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genus

[jee-nuh s] /ˈdʒi nəs/
noun, plural genera
[jen-er-uh] /ˈdʒɛn ər ə/ (Show IPA),
genuses.
1.
Biology. the usual major subdivision of a family or subfamily in the classification of organisms, usually consisting of more than one species.
2.
Logic. a class or group of individuals, or of species of individuals.
3.
a kind; sort; class.
Origin
1545-1555
1545-55; < Latin: race, stock, kind, gender; cognate with Greek génos. See gens, gender1, kin
Related forms
pseudogenus, noun, plural pseudogenera, pseudogenuses.
Can be confused
genius, genus.
genus, species.

et hoc genus omne

[et hohk ge-noo s ohm-ne; English et hok jee-nuh s om-nee] /ɛt ˈhoʊk ˈgɛ nʊs ˈoʊm nɛ; English ɛt ˈhɒk ˈdʒi nəs ˈɒm ni/
Latin.
1.
and all this (or that) sort of thing.

et id genus omne

[et id ge-noo s ohm-ne; English et id jee-nuh s om-nee] /ɛt ˈɪd ˈgɛ nʊs ˈoʊm nɛ; English ɛt ˈɪd ˈdʒi nəs ˈɒm ni/
Latin.
Dictionary.com Unabridged
Based on the Random House Dictionary, © Random House, Inc. 2014.
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Examples from the web for genus
  • The breadth of the genus is stunning, he says.
  • Suggested penalty for anyone trafficking in the genus Phrynosoma (horned toads) will be 60 days in jail and a 200-dollar fine.
  • The wasp, in the genus Trissolcus, may be able to nip the stink bug explosion in the bud by preying on stink bug eggs.
  • This occurred in the origin of our genus Homo about 2.4 million years ago.
  • Later, they were moved to the genus Pelargonium.
  • Any of several fast-growing deciduous trees of the genus Populus having unisexual flowers borne in catkins.
  • Members of the genus Genlisea grow what appear to be traps, but never seem to catch anything.
  • He loves to classify: genus, species, subspecies.
  • Additionally other species of the genus Bos are often called cattle or wild cattle.
  • The okapi is the only other living animal in the Giraffa genus.
British Dictionary definitions for genus

genus

/ˈdʒiːnəs/
noun (pl) genera (ˈdʒɛnərə), genuses
1.
(biology) any of the taxonomic groups into which a family is divided and which contains one or more species. For example, Vulpes (foxes) is a genus of the dog family (Canidae)
2.
(logic) a class of objects or individuals that can be divided into two or more groups or species
3.
a class, group, etc, with common characteristics
4.
(maths) a number characterizing a closed surface in topology equal to the number of handles added to a sphere to form the surface. A sphere has genus 0, a torus, genus 1, etc
Word Origin
C16: from Latin: race
Collins English Dictionary - Complete & Unabridged 2012 Digital Edition
© William Collins Sons & Co. Ltd. 1979, 1986 © HarperCollins
Publishers 1998, 2000, 2003, 2005, 2006, 2007, 2009, 2012
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Word Origin and History for genus
n.

(plural genera), 1550s as a term of logic, "kind or class of things" (biological sense dates from c.1600), from Latin genus (genitive generis) "race, stock, kind; family, birth, descent, origin," cognate with Greek genos "race, kind," and gonos "birth, offspring, stock," from PIE root *gen(e)- "produce, beget, be born" (cf. Sanskrit janati "begets, bears," janah "race," janman- "birth, origin," jatah "born;" Avestan zizanenti "they bear;" Greek gignesthai "to become, happen;" Latin gignere "to beget," gnasci "to be born," genius "procreative divinity, inborn tutelary spirit, innate quality," ingenium "inborn character," germen "shoot, bud, embryo, germ;" Lithuanian gentis "kinsmen;" Gothic kuni "race;" Old English cennan "beget, create;" Old High German kind "child;" Old Irish ro-genar "I was born;" Welsh geni "to be born;" Armenian chanim "I bear, I am born").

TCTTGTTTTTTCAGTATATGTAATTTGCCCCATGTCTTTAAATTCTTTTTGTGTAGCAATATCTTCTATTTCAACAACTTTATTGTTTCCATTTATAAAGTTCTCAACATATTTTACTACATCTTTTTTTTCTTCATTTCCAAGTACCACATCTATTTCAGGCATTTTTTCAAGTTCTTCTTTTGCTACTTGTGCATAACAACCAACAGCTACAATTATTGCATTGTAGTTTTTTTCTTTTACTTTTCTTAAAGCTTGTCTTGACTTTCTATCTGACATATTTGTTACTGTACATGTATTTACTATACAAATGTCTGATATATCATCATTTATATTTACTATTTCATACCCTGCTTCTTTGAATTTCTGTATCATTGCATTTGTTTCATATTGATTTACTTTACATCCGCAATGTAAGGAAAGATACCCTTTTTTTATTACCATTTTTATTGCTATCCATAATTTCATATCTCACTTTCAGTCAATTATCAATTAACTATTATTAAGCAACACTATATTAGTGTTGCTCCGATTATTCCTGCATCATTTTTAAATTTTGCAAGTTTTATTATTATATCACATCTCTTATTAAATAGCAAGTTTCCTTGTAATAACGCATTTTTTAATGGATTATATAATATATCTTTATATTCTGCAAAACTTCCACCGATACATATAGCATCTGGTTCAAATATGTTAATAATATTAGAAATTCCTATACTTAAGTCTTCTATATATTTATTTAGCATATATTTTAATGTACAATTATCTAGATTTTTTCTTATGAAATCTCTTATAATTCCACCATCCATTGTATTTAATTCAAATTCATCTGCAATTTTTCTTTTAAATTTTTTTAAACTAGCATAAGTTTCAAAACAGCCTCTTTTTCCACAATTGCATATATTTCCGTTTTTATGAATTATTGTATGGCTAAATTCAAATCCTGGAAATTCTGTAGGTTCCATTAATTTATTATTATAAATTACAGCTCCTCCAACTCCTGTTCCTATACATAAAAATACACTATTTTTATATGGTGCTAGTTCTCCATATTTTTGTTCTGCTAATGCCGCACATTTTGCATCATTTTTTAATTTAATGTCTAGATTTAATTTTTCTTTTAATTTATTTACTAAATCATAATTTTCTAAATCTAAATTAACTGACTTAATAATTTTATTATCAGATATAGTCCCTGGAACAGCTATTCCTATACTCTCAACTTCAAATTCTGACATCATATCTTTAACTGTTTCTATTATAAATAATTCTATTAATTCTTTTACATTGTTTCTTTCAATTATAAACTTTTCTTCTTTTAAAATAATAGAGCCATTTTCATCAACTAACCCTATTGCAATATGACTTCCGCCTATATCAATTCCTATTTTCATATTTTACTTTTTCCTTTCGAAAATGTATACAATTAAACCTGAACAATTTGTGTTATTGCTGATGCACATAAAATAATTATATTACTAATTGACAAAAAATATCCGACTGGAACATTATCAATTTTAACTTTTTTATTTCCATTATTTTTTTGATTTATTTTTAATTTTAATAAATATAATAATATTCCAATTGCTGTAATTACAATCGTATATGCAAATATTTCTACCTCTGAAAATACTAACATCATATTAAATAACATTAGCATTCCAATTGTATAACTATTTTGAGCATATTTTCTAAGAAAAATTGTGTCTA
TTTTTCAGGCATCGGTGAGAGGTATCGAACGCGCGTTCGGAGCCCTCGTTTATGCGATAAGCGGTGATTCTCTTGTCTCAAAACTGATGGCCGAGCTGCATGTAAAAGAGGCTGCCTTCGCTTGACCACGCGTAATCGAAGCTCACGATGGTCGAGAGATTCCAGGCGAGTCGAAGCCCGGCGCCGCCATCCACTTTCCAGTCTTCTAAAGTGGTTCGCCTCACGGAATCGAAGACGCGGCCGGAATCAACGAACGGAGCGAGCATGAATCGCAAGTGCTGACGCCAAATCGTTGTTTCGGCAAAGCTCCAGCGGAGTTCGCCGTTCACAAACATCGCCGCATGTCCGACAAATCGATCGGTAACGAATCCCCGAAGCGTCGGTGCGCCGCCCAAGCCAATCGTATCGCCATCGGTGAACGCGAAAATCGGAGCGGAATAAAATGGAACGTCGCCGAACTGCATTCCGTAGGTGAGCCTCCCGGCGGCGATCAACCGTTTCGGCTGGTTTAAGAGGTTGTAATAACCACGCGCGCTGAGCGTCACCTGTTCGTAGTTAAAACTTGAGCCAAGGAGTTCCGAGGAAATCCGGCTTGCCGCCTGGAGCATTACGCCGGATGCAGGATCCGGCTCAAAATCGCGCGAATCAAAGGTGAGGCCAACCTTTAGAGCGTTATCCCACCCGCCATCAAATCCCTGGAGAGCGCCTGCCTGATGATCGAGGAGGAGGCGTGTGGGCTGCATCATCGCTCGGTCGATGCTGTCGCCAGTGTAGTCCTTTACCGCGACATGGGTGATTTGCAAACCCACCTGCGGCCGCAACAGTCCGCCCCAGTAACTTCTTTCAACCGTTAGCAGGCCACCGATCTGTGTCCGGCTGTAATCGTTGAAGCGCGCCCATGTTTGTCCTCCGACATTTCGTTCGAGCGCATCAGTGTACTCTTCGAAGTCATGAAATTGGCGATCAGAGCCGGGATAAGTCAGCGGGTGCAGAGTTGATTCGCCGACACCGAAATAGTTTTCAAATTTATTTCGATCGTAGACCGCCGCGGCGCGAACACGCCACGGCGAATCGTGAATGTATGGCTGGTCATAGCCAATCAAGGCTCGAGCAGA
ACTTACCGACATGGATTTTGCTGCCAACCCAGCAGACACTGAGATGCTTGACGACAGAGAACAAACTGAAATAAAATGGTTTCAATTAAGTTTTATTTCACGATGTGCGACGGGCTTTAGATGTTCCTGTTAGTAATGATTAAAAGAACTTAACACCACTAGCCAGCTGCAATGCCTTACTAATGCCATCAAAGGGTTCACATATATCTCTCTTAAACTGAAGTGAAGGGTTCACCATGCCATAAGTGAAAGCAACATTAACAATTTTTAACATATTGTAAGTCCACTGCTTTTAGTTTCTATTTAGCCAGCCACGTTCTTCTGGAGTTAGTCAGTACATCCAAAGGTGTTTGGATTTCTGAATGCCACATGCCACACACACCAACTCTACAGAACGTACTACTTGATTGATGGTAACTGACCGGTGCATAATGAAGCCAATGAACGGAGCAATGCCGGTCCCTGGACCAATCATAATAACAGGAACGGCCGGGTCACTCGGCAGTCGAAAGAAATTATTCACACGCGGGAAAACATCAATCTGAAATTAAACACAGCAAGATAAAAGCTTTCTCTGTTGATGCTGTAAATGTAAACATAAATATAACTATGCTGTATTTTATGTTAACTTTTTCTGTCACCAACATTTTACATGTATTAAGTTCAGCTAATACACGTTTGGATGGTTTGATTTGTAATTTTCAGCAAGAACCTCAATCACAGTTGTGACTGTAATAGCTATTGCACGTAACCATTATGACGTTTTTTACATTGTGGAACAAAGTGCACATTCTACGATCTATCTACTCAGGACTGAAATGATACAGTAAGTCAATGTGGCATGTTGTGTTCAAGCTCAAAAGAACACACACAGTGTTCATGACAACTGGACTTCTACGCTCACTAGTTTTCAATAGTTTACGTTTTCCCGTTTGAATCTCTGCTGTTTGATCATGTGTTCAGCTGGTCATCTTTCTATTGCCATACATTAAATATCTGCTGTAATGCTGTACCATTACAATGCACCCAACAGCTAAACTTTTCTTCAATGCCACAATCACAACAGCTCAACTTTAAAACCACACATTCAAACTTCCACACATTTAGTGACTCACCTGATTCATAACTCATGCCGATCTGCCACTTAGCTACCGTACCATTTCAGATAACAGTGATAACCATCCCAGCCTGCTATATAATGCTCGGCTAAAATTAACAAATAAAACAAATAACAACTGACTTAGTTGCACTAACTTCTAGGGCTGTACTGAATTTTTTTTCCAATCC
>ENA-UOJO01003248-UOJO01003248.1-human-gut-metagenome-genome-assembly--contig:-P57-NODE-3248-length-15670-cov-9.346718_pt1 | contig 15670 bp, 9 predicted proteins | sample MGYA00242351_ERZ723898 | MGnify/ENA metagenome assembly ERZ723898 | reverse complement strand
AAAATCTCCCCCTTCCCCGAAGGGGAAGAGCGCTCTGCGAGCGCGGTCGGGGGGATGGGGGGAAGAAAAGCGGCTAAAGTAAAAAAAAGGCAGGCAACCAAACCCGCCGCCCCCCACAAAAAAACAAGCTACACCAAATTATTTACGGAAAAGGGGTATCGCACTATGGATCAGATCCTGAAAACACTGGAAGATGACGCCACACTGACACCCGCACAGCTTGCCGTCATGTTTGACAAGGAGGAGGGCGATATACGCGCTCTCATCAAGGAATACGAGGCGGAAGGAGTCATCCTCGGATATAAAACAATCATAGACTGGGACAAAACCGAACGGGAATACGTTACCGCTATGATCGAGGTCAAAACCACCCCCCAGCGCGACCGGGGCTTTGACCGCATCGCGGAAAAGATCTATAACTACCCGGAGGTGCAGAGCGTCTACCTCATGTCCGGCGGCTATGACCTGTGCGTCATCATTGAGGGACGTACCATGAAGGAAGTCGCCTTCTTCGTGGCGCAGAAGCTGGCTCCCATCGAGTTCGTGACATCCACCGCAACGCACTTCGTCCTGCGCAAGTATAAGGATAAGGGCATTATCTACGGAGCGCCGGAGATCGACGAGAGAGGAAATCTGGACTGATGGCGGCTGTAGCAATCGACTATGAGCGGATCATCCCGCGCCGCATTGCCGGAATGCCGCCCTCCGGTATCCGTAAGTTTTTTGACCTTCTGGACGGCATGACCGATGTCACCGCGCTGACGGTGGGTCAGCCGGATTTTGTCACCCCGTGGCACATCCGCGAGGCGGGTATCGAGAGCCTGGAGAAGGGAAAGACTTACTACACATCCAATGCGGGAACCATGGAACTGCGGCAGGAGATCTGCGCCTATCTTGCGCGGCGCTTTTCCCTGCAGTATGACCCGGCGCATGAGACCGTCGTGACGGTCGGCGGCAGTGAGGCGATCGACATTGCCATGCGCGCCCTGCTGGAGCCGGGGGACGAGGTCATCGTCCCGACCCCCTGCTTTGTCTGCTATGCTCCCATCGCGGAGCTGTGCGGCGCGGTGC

Online Etymology Dictionary, © 2010 Douglas Harper
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genus in Medicine

genus ge·nus (jē'nəs)
n. pl. gen·er·a (jěn'ər-ə)
A taxonomic category ranking below a family and above a species and generally consisting of a group of species exhibiting similar characteristics.

The American Heritage® Stedman's Medical Dictionary
Copyright © 2002, 2001, 1995 by Houghton Mifflin Company. Published by Houghton Mifflin Company.
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genus in Science
genus
  (jē'nəs)   
Plural genera (jěn'ər-ə)
A group of organisms ranking above a species and below a family. The names of genera, like those of species, are written in italics. For example, Periplaneta is the genus of the American cockroach, and comes from the Greek for "wandering about." See Table at taxonomy.
The American Heritage® Science Dictionary
Copyright © 2002. Published by Houghton Mifflin. All rights reserved.
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genus in Culture
genus [(jee-nuhs)]

In biology, the classification lower than a family and higher than a species. Wolves belong to the same genus as dogs. Foxes belong to a different genus from that of dogs and wolves, but to the same family. (See Linnean classification.)

The American Heritage® New Dictionary of Cultural Literacy, Third Edition
Copyright © 2005 by Houghton Mifflin Company.
Published by Houghton Mifflin Company. All rights reserved.
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